The value of a constructor's prototype property is a prototype object that is used to implement inheritance and shared properties.

4.3.5prototype#

object that provides shared properties for other objects

Note

When a constructor creates an object, that object implicitly references the constructor's prototype property for the purpose of resolving property references. The constructor's prototype property can be referenced by the program expression constructor.prototype, and properties added to an object's prototype are shared, through inheritance, by all objects sharing the prototype. Alternatively, a new object may be created with an explicitly specified prototype by using the Object.create built-in function.

4.3.6ordinary object#

object that has the default behaviour for the essential internal methods that must be supported by all objects

4.3.7exotic object#

object that does not have the default behaviour for one or more of the essential internal methods

Note

Any object that is not an ordinary object is an exotic object.

4.3.8standard object#

object whose semantics are defined by this specification

4.3.9built-in object#

object specified and supplied by an ECMAScript implementation

Note

Standard built-in objects are defined in this specification. An ECMAScript implementation may specify and supply additional kinds of built-in objects. A built-in constructor is a built-in object that is also a constructor.

4.3.10undefined value#

primitive value used when a variable has not been assigned a value

4.3.11Undefined type#

type whose sole value is the undefined value

4.3.12null value#

primitive value that represents the intentional absence of any object value

4.3.13Null type#

type whose sole value is the null value

4.3.14Boolean value#

member of the Boolean type

Note

There are only two Boolean values, true and false

4.3.15Boolean type#

type consisting of the primitive values true and false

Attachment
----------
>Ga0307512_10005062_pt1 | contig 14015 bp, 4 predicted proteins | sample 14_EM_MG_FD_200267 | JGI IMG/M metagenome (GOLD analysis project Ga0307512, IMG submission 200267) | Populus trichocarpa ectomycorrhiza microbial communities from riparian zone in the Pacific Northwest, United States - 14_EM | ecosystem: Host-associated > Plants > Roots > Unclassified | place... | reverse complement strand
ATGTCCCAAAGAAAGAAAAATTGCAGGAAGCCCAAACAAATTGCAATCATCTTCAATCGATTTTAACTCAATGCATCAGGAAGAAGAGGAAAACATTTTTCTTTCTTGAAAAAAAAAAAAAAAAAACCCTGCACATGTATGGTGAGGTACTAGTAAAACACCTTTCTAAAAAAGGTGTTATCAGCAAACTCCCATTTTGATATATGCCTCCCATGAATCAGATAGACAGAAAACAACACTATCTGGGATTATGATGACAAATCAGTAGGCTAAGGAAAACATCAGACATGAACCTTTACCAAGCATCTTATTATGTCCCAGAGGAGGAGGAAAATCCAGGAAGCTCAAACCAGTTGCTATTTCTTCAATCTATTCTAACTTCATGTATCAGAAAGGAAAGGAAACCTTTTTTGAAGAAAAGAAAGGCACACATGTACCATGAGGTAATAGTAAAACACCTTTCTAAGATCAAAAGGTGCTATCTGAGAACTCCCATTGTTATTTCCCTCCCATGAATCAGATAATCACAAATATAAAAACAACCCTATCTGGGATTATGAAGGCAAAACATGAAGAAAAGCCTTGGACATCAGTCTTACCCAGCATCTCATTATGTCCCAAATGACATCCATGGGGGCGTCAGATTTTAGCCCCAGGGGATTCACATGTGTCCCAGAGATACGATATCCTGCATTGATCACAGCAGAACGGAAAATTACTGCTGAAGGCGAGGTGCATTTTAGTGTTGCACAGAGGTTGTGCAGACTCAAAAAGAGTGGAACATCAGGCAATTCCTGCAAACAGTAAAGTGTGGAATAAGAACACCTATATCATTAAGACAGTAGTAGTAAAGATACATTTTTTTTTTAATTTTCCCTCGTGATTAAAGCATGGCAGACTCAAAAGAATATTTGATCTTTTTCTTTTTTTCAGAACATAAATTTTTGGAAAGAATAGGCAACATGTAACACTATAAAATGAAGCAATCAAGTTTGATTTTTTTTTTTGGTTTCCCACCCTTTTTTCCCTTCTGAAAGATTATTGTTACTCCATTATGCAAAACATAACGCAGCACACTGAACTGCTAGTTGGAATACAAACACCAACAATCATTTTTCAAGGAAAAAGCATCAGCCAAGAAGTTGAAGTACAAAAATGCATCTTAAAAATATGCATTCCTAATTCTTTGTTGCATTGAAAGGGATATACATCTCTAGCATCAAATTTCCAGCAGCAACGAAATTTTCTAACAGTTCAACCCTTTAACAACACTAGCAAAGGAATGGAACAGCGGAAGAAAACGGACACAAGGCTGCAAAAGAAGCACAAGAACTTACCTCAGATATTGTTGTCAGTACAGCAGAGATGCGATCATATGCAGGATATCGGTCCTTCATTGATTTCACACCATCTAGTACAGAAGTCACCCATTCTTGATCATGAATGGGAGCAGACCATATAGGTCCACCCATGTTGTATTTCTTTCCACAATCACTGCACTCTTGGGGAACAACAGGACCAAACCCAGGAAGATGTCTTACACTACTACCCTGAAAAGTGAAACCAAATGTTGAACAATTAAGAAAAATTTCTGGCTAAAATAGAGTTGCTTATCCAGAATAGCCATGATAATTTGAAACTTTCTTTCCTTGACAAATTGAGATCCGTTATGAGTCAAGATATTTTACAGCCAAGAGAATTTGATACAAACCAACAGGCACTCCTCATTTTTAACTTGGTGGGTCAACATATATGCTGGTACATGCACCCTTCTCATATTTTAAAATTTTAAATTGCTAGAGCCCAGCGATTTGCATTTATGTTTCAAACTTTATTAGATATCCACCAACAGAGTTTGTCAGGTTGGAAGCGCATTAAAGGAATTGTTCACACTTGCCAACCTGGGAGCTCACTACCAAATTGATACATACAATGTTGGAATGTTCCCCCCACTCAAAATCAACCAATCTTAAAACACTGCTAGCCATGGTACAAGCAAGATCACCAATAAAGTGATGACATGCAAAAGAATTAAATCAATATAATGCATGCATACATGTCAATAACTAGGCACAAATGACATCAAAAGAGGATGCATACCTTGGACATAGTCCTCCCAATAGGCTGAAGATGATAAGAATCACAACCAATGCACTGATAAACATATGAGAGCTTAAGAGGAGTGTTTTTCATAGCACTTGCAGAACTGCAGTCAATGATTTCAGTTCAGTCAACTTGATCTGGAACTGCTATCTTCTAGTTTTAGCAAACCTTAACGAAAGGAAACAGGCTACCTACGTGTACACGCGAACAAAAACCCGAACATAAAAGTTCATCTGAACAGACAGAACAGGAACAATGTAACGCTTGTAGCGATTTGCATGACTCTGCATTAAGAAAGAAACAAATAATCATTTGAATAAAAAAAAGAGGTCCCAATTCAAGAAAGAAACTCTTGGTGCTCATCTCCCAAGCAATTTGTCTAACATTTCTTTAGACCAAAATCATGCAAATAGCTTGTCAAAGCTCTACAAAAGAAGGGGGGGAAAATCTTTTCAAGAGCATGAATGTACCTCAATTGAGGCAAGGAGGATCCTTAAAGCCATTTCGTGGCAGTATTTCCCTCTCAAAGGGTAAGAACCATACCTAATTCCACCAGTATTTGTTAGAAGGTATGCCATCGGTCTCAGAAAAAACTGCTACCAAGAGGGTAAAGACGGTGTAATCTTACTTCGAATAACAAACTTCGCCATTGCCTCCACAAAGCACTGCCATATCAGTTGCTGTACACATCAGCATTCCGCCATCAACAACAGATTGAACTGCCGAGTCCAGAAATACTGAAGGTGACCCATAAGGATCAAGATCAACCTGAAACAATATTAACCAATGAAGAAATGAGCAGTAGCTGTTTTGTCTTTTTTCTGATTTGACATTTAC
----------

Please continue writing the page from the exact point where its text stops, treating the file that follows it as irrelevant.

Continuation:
4.3.16Boolean object#

member of the Object type that is an instance of the standard built-in Boolean constructor

Note

A Boolean object is created by using the Boolean constructor in a new expression, supplying a Boolean value as an argument. The resulting object has an internal slot whose value is the Boolean value. A Boolean object can be coerced to a Boolean value.

4.3.17String value#

primitive value that is a finite ordered sequence of zero or more 16-bit unsigned integer

Note

A String value is a member of the String type. Each integer value in the sequence usually represents a single 16-bit unit of UTF-16 text. However, ECMAScript does not place any restrictions or requirements on the values except that they must be 16-bit unsigned integers.

4.3.18String type#

set of all possible String values

4.3.19String object#

member of the Object type that is an instance of the standard built-in String constructor

Note

A String object is created by using the String constructor in a new expression, supplying a String value as an argument. The resulting object has an internal slot whose value is the String value. A String object can be coerced to a String value by calling the String constructor as a function (21.1.1.1).

4.3.20Number value#

primitive value corresponding to a double-precision 64-bit binary format IEEE 754-2008 value

Note

A Number value is a member of the Number type and is a direct representation of a number.

4.3.21Number type#

set of all possible Number values including the special “Not-a-Number” (NaN) value, positive infinity, and negative infinity

4.3.22Number object#

member of the Object type that is an instance of the standard built-in Number constructor